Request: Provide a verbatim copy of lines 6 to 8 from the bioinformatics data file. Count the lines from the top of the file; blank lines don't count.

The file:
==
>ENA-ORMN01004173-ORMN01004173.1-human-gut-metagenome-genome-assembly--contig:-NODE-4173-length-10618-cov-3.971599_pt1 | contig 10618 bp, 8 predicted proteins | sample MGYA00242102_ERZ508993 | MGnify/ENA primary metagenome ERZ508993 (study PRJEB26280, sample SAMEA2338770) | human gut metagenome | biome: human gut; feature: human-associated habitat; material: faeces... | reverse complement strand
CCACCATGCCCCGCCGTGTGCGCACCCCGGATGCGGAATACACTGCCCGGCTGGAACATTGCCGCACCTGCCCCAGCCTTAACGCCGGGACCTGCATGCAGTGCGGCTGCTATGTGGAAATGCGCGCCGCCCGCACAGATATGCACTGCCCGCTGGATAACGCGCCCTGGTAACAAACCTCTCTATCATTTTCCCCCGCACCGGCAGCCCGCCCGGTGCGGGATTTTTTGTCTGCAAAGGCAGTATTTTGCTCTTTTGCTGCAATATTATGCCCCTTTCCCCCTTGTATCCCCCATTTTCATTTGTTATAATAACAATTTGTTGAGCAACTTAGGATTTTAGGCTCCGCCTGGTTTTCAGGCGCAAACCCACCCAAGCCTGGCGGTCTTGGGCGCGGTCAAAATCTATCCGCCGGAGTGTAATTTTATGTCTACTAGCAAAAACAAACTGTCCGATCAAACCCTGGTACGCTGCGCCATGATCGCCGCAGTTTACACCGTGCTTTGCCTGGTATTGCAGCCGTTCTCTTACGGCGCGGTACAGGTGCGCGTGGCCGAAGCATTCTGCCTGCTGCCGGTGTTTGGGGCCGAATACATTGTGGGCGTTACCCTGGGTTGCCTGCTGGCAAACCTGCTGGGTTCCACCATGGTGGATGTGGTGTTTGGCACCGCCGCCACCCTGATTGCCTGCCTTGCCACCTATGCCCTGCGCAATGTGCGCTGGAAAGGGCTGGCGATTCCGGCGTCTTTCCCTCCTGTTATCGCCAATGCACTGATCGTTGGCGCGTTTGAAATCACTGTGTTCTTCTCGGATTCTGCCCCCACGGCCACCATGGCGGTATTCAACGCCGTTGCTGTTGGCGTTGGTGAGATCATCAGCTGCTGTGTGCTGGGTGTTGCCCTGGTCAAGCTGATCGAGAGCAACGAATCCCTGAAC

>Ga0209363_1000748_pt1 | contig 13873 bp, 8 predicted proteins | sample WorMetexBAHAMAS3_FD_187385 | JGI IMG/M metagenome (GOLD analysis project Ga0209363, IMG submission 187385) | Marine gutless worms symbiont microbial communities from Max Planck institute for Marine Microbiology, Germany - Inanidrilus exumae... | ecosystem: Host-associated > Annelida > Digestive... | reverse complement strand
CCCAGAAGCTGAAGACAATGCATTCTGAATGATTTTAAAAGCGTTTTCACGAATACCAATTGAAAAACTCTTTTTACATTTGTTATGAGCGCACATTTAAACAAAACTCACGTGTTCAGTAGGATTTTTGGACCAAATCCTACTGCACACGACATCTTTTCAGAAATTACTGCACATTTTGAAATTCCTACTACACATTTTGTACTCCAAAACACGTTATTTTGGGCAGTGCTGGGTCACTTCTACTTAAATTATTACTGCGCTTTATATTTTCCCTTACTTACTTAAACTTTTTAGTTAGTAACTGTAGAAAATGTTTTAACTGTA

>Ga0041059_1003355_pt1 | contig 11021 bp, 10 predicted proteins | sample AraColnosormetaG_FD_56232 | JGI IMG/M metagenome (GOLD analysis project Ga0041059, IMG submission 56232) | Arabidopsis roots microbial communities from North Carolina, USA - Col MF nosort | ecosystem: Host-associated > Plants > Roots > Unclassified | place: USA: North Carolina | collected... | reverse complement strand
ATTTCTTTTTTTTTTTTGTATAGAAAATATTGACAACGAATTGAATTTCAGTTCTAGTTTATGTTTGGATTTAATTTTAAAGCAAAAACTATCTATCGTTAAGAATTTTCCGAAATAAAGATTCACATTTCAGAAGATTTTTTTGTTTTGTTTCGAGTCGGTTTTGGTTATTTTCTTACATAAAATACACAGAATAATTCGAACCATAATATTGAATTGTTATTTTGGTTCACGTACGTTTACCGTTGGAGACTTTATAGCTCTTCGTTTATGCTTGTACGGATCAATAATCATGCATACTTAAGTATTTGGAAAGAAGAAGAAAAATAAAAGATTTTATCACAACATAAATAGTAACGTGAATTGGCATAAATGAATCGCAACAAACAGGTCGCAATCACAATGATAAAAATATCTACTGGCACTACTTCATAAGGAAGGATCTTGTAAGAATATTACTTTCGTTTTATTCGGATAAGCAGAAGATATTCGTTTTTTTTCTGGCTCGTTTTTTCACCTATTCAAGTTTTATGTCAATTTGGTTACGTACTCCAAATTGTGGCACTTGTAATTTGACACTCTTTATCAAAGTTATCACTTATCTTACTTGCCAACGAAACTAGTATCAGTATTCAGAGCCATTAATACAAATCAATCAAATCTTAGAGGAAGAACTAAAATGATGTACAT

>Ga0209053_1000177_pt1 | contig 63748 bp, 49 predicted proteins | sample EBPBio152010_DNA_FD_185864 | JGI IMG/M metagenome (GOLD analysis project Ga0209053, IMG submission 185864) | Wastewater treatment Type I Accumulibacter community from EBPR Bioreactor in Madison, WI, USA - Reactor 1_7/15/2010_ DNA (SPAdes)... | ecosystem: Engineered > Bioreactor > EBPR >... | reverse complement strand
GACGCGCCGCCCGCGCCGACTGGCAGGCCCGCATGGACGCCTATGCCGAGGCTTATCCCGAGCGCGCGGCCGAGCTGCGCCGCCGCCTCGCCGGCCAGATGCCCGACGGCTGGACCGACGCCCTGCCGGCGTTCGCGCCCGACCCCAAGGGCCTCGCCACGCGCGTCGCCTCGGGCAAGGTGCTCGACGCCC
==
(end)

ATTTCTTTTTTTTTTTTGTATAGAAAATATTGACAACGAATTGAATTTCAGTTCTAGTTTATGTTTGGATTTAATTTTAAAGCAAAAACTATCTATCGTTAAGAATTTTCCGAAATAAAGATTCACATTTCAGAAGATTTTTTTGTTTTGTTTCGAGTCGGTTTTGGTTATTTTCTTACATAAAATACACAGAATAATTCGAACCATAATATTGAATTGTTATTTTGGTTCACGTACGTTTACCGTTGGAGACTTTATAGCTCTTCGTTTATGCTTGTACGGATCAATAATCATGCATACTTAAGTATTTGGAAAGAAGAAGAAAAATAAAAGATTTTATCACAACATAAATAGTAACGTGAATTGGCATAAATGAATCGCAACAAACAGGTCGCAATCACAATGATAAAAATATCTACTGGCACTACTTCATAAGGAAGGATCTTGTAAGAATATTACTTTCGTTTTATTCGGATAAGCAGAAGATATTCGTTTTTTTTCTGGCTCGTTTTTTCACCTATTCAAGTTTTATGTCAATTTGGTTACGTACTCCAAATTGTGGCACTTGTAATTTGACACTCTTTATCAAAGTTATCACTTATCTTACTTGCCAACGAAACTAGTATCAGTATTCAGAGCCATTAATACAAATCAATCAAATCTTAGAGGAAGAACTAAAATGATGTACAT

>Ga0209053_1000177_pt1 | contig 63748 bp, 49 predicted proteins | sample EBPBio152010_DNA_FD_185864 | JGI IMG/M metagenome (GOLD analysis project Ga0209053, IMG submission 185864) | Wastewater treatment Type I Accumulibacter community from EBPR Bioreactor in Madison, WI, USA - Reactor 1_7/15/2010_ DNA (SPAdes)... | ecosystem: Engineered > Bioreactor > EBPR >... | reverse complement strand
GACGCGCCGCCCGCGCCGACTGGCAGGCCCGCATGGACGCCTATGCCGAGGCTTATCCCGAGCGCGCGGCCGAGCTGCGCCGCCGCCTCGCCGGCCAGATGCCCGACGGCTGGACCGACGCCCTGCCGGCGTTCGCGCCCGACCCCAAGGGCCTCGCCACGCGCGTCGCCTCGGGCAAGGTGCTCGACGCCC